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How Chanel Set New Fashion in Environmental Bonds: QuickTake

A Chanel SA store on Rodeo Drive in Beverly Hills, California.

A Chanel SA store on Rodeo Drive in Beverly Hills, California.

Photographer: Patrick T. Fallon/Bloomberg

A flood of ethical investors is driving down borrowing costs for companies selling debt used for environmental or social projects. That’s great if you’re a solar-panel maker, as you can issue low-cost green bonds to help pay for your new factory. Ring-fenced green funds don’t work so well if your business only spends limited amounts on infrastructure and research, or if your sustainability plans encompass a variety of different projects. That’s why fashion house Chanel opted to sell sustainability-linked bonds -- a relatively new type of debt that offers the potential cost benefits of green bonds without the spending restrictions. Instead, the notes hinge on companies pledging to do good and agreeing to pay penalties if they fall short of expectations.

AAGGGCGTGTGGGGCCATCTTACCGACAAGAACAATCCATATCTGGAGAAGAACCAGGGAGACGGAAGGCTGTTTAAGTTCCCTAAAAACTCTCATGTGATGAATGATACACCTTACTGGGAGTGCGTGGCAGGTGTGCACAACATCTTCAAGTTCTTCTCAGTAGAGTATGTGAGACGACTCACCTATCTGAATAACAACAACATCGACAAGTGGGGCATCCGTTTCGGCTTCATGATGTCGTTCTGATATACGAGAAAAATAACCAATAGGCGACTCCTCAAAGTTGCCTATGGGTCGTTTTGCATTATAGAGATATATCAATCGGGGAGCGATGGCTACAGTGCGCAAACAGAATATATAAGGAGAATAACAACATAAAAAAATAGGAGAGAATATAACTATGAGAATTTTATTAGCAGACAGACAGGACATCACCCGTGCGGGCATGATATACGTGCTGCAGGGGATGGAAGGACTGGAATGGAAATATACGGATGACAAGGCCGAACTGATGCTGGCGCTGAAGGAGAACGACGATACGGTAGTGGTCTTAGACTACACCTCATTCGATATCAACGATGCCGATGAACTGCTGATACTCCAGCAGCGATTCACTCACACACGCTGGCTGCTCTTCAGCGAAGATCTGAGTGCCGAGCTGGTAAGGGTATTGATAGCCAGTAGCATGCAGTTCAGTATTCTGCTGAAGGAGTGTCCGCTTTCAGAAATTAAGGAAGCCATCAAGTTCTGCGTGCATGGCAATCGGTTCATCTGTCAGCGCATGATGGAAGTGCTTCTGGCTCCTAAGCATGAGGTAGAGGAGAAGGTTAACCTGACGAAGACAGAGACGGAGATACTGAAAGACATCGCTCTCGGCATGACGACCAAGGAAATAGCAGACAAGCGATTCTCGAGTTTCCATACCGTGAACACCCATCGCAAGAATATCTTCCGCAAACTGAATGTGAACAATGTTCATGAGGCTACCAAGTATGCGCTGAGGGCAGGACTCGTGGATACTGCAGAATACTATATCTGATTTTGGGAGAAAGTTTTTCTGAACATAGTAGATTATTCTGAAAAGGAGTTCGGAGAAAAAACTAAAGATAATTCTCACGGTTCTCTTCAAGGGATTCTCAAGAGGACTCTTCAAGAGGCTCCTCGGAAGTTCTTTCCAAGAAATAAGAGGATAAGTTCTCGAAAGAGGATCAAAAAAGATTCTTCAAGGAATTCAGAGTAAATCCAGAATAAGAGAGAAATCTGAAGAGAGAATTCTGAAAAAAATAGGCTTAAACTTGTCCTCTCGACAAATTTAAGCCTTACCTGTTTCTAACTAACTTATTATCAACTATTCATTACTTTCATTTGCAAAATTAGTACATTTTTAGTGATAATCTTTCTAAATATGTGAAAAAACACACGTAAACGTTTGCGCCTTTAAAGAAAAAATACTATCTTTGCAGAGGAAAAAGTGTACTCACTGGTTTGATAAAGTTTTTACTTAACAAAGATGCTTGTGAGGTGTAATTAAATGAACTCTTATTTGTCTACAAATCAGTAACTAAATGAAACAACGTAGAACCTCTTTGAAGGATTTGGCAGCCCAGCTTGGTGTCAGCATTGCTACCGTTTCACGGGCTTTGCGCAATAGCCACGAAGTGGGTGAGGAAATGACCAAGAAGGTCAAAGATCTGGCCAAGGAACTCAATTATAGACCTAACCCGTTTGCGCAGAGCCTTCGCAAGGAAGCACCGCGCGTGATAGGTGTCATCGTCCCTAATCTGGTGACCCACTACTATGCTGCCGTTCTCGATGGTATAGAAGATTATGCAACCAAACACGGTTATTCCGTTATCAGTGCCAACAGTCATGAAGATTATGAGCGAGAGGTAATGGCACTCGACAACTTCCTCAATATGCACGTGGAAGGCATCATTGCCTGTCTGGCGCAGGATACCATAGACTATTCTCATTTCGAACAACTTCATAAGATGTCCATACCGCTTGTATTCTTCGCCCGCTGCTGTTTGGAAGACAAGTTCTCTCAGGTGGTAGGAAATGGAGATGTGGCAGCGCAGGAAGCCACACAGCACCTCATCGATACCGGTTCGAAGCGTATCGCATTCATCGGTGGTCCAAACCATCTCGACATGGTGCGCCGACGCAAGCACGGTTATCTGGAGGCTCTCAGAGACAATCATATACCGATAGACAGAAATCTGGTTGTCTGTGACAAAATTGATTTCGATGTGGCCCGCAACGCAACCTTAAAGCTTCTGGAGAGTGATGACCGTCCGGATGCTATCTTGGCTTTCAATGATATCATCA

By tying debt costs to measurable and verifiable companywide goals, known as key performance indicators, or KPIs. Issuers set targets with timetables and then make extra payments to bondholders if they fail to achieve them. The penalty could be higher coupons during the life of the bond or an additional payment on maturity. Chanel, for instance, agreed to give bondholders an extra 75 basis points when a 2031 bond comes due, if it misses an emissions goal.